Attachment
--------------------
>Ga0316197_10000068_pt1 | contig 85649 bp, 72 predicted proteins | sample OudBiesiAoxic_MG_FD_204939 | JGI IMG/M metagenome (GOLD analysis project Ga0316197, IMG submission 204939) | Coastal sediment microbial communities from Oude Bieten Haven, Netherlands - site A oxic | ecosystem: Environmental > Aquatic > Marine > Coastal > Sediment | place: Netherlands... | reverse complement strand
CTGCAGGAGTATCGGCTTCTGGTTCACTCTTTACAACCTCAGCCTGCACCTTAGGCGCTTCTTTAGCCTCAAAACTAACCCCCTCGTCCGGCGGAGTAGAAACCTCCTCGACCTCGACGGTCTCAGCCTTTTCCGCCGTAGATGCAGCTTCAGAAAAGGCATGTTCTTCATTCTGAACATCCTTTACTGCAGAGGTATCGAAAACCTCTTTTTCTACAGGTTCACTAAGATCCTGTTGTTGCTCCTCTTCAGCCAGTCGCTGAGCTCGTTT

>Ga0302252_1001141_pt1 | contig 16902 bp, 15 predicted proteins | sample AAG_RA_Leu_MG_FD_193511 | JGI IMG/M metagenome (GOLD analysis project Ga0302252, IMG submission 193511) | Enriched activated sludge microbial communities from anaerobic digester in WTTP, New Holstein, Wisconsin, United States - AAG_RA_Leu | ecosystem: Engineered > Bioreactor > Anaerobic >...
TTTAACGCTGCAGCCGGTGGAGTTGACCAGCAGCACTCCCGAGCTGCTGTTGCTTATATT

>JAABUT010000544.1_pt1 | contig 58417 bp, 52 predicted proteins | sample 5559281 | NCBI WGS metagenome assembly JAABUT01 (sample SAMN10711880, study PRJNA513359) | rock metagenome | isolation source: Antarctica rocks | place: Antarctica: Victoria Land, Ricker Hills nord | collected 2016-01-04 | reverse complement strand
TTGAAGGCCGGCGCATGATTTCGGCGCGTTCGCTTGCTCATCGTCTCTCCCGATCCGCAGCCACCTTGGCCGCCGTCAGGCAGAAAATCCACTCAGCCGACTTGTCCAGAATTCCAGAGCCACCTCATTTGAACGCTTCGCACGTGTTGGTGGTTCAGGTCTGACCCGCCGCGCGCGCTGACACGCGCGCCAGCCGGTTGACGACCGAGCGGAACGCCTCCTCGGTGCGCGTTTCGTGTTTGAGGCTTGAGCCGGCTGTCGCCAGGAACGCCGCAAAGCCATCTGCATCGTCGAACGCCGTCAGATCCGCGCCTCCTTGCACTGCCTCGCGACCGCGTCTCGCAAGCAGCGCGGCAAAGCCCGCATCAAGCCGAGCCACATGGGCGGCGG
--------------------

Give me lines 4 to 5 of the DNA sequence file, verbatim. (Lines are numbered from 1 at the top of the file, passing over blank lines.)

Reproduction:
TTTAACGCTGCAGCCGGTGGAGTTGACCAGCAGCACTCCCGAGCTGCTGTTGCTTATATT

>JAABUT010000544.1_pt1 | contig 58417 bp, 52 predicted proteins | sample 5559281 | NCBI WGS metagenome assembly JAABUT01 (sample SAMN10711880, study PRJNA513359) | rock metagenome | isolation source: Antarctica rocks | place: Antarctica: Victoria Land, Ricker Hills nord | collected 2016-01-04 | reverse complement strand